Diamond cutting tools are highly accurate instruments that are used to create precisely contoured surfaces. Thanks to recent advancements in the development of these cutting tools, the geometry of the tool tip can now be produced within a few micro-inches of perfection.
The cutting tool geometry must be known to a similar degree of accuracy to create components that have contour accuracies of a few micro-inches. This article demonstrates a single technique through which the geometry of a diamond cutting tool can be completely defined, thereby making it possible to determine a tool path that would produce a predefined workpiece accurately.
Similarly to other cutting tools, diamond tools are usually defined by asserting a value for the tool radius. This value, together with the sweep angle, the clearance angle, and the top rake angle, are deemed to detect the properties of the tool. However, such data is not sufficient to characterize the tool accurately.
On a contouring tool, the clearance angle can be produced by creating a cylindrical surface on the tool nose, at an angle to the proposed cutting plane. Alternatively, the clearance angle can be formed by creating a conical surface with an axis perpendicular to the cutting plane. However, each method comes with certain advantages and disadvantages.
One benefit of a cylindrical clearance tool is that its radius remains unchanged when the upper face of the tool is relapped. Such tools are known to be more robust than conical clearance tools. Conversely, a major drawback of a cylindrical clearance tool is that the clearance angle reduces as the cut shifts away from the tool axis and ultimately approaches zero degrees. One advantage of a conical clearance tool is that the clearance angle does not change as the cut shifts away from the tool axis, but the main disadvantage is that the tool radius will change each time a conical clearance tool is relapped, and hence will need to be qualified again.
The radius of the tool holds major significance. A large number of diamond tools are elliptical instead of round. This is illustrated in Figure 1, which shows a zero degree top rake, cylindrical clearance tool with a clearance angle of 10°. In this standard configuration, it can be observed that the upper rake face of the tool lies in the cutting plane, crossing the clearance cylinder at 10° angle. This, in turn, creates an error in the tool radius of 0.000011 at a point 40° off the axis of the tool. Apart from the case where the top rake is equivalent to -1 times the clearance angle, the entire cylindrical rake tools are elliptical. Even in this example, when the tool’s cutting edge is projected into the cutting plane, an ellipse is formed by the tool.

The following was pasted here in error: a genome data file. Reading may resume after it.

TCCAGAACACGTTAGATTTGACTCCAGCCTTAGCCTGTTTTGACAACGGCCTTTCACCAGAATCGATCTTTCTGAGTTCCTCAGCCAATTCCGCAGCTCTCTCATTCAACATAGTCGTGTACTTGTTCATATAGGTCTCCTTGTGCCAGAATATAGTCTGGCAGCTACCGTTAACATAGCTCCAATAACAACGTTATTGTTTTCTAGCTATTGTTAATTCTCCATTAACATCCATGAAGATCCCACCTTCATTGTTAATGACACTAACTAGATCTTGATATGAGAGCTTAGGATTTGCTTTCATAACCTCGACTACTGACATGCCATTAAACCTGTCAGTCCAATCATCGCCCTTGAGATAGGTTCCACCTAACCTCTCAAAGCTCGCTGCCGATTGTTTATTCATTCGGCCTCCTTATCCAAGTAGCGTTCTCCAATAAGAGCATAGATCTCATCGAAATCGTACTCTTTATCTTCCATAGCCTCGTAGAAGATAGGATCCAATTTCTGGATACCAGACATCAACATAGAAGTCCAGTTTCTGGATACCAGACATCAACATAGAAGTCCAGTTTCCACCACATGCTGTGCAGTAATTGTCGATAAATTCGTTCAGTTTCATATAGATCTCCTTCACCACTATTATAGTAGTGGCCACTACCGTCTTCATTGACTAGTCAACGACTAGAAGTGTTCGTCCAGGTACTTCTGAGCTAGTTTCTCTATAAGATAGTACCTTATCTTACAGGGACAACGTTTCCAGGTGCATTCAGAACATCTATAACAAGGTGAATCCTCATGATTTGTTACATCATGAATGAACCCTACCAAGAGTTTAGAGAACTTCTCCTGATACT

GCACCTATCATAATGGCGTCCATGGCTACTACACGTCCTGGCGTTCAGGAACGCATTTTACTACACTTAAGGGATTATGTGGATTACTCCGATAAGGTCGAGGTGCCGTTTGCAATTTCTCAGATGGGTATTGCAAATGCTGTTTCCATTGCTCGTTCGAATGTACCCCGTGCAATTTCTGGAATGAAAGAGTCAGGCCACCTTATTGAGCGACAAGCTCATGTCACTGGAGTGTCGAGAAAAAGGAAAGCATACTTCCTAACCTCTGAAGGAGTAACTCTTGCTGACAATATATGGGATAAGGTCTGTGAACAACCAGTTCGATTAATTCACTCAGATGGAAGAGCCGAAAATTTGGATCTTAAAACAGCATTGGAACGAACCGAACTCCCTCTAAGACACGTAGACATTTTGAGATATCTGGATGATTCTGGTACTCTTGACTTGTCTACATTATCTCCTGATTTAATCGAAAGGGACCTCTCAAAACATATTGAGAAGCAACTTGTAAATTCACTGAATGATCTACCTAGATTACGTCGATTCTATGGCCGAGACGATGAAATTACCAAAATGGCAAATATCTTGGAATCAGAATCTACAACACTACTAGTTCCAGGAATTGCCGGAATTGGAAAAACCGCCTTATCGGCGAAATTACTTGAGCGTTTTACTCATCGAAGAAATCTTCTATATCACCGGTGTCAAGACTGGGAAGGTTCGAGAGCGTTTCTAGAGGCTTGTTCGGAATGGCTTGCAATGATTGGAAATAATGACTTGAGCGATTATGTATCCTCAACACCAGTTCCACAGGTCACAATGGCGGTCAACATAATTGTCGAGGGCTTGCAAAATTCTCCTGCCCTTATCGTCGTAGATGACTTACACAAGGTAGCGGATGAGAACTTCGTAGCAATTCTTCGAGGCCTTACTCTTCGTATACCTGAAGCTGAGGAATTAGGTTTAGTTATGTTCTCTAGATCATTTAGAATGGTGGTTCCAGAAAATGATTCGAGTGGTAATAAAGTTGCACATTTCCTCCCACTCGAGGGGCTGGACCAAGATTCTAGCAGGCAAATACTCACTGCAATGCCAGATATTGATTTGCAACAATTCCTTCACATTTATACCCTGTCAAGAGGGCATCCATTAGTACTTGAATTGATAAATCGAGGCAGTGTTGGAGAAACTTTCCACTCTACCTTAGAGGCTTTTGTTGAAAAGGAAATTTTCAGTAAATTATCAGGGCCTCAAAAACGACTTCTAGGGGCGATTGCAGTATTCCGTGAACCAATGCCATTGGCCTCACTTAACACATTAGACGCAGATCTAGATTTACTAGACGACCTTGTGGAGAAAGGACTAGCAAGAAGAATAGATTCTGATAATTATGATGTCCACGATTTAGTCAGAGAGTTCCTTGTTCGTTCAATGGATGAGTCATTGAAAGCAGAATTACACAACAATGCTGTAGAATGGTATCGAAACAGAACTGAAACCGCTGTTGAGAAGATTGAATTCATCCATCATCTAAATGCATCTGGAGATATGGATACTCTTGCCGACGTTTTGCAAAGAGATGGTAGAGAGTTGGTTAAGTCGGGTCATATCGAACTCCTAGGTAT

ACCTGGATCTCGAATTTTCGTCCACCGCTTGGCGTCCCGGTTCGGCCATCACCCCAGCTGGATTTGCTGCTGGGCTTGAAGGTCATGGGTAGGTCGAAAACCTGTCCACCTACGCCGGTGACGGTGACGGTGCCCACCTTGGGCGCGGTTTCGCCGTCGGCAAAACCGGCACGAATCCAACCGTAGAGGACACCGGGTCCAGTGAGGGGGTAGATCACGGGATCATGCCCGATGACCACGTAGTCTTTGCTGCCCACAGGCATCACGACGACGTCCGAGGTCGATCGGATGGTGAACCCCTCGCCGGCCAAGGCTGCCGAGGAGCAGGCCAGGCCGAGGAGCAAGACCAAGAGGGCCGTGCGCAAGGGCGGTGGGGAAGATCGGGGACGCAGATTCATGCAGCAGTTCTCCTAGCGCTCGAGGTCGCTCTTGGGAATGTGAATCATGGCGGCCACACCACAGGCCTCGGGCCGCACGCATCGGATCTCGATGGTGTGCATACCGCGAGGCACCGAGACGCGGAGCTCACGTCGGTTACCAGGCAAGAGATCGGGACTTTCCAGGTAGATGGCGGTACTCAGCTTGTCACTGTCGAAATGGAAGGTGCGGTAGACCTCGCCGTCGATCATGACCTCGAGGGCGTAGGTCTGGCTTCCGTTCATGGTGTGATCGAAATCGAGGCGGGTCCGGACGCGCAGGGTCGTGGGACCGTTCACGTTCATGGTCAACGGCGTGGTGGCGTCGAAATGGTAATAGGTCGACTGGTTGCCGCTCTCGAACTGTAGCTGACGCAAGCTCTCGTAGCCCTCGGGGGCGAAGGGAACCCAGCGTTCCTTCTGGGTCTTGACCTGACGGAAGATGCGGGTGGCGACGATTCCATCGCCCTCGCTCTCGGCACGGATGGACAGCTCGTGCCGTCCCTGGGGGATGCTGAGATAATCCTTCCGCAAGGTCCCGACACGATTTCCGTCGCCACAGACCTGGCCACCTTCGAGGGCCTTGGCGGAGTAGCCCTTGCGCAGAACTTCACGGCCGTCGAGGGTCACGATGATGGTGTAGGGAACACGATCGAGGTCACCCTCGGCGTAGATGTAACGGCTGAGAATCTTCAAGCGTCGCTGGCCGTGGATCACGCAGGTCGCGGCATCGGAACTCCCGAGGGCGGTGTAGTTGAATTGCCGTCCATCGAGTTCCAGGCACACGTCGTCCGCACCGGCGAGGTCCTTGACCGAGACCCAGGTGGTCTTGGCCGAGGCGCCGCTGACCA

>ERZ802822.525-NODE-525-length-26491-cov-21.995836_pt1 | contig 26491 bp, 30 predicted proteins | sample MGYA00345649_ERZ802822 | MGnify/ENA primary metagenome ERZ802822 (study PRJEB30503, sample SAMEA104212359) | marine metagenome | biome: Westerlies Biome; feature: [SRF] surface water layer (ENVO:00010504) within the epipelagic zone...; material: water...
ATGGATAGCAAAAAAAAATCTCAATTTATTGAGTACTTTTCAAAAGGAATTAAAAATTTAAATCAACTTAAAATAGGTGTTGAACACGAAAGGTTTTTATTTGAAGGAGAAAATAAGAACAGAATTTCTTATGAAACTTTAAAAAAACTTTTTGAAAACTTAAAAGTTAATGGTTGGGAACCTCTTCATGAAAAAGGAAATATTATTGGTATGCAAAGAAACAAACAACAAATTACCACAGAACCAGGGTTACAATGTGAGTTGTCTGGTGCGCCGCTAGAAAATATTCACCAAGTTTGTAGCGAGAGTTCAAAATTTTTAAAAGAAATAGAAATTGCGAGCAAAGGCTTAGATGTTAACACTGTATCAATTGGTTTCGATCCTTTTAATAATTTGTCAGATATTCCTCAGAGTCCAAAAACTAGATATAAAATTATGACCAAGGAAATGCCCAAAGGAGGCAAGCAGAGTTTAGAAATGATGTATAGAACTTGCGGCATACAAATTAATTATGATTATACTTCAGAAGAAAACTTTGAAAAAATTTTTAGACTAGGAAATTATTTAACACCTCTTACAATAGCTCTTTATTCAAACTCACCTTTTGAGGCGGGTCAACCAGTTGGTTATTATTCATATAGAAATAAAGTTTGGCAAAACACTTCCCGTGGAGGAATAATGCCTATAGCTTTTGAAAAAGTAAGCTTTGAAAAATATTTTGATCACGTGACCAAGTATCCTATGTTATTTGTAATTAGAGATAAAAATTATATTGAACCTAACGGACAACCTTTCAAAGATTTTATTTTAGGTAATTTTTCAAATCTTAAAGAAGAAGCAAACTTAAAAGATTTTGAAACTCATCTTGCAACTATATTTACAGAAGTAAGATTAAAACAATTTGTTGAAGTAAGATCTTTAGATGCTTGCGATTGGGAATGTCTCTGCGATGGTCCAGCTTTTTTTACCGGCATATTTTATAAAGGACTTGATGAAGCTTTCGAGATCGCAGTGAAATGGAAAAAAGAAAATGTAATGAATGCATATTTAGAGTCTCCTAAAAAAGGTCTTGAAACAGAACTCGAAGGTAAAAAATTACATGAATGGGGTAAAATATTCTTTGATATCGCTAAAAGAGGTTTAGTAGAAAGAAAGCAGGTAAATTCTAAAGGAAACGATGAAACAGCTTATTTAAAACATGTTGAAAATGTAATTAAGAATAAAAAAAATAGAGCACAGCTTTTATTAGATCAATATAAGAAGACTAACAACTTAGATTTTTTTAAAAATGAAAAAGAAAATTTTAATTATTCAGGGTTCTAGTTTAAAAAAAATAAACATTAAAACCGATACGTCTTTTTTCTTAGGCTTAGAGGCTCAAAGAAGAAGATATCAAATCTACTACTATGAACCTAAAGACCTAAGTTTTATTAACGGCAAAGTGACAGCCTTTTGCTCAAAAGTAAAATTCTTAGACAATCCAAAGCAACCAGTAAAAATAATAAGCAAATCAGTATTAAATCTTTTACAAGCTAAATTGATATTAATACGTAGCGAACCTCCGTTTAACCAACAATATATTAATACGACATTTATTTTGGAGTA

Figure 1. Even a tool with a zero degree top rake is an ellipse which differs significantly from the circle which is commonly used to approximate it.
Conical clearance tools with a top rake of zero degrees are clearly circular, but conical clearance tools with a top rake equal to -2 times the clearance angle are also observed to be circular, even though their projection is also an ellipse when the cutting edge of the tool is projected into the cutting plane.
How should the tool radius be characterized? One standard method to determine the tool radius is to employ a diamond tool analyzer to turn the tool under a microscope, while at the same time adjusting the position of the microscope, as well as the position of the tool, in relation to the center of rotation. Initially, the tool’s edge is centered, followed by the center of the circle which optimally fits the edge. The variation between both these positions is the radius of the best-fit circle. This is the value which is specified as the tool "radius". After making this measurement, the tool is tipped so that its top rake surface remains in the plane of rotation. This ensures that the tool’s edge remains in focus across the entire range of rotation. The angle through which the tool was rotated must be considered along with the tool radius.